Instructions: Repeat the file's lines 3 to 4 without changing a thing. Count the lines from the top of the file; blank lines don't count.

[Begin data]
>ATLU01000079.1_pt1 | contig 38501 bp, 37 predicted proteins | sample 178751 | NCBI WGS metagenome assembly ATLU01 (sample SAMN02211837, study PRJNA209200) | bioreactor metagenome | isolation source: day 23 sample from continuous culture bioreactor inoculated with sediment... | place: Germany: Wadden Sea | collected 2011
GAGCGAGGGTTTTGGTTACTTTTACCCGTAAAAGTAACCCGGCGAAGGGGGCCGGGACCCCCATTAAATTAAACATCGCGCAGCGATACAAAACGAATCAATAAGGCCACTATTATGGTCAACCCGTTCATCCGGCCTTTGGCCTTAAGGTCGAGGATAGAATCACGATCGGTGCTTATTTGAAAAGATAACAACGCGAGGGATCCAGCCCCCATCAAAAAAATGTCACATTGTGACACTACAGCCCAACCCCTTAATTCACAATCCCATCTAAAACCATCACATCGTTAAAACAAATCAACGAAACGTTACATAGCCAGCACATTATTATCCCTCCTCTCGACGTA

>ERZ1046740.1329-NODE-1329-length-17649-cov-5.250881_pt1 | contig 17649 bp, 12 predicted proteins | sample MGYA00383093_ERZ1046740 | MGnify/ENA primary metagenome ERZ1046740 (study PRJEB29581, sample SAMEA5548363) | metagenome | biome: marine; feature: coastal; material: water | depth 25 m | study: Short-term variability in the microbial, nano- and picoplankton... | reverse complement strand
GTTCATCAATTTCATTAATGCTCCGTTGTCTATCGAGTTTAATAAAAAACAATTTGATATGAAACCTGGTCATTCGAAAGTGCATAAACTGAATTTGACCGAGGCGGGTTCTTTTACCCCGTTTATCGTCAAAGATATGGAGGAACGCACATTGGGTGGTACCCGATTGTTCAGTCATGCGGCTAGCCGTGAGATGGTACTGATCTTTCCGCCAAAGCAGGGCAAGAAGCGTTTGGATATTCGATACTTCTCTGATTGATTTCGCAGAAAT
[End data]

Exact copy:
>ERZ1046740.1329-NODE-1329-length-17649-cov-5.250881_pt1 | contig 17649 bp, 12 predicted proteins | sample MGYA00383093_ERZ1046740 | MGnify/ENA primary metagenome ERZ1046740 (study PRJEB29581, sample SAMEA5548363) | metagenome | biome: marine; feature: coastal; material: water | depth 25 m | study: Short-term variability in the microbial, nano- and picoplankton... | reverse complement strand
GTTCATCAATTTCATTAATGCTCCGTTGTCTATCGAGTTTAATAAAAAACAATTTGATATGAAACCTGGTCATTCGAAAGTGCATAAACTGAATTTGACCGAGGCGGGTTCTTTTACCCCGTTTATCGTCAAAGATATGGAGGAACGCACATTGGGTGGTACCCGATTGTTCAGTCATGCGGCTAGCCGTGAGATGGTACTGATCTTTCCGCCAAAGCAGGGCAAGAAGCGTTTGGATATTCGATACTTCTCTGATTGATTTCGCAGAAAT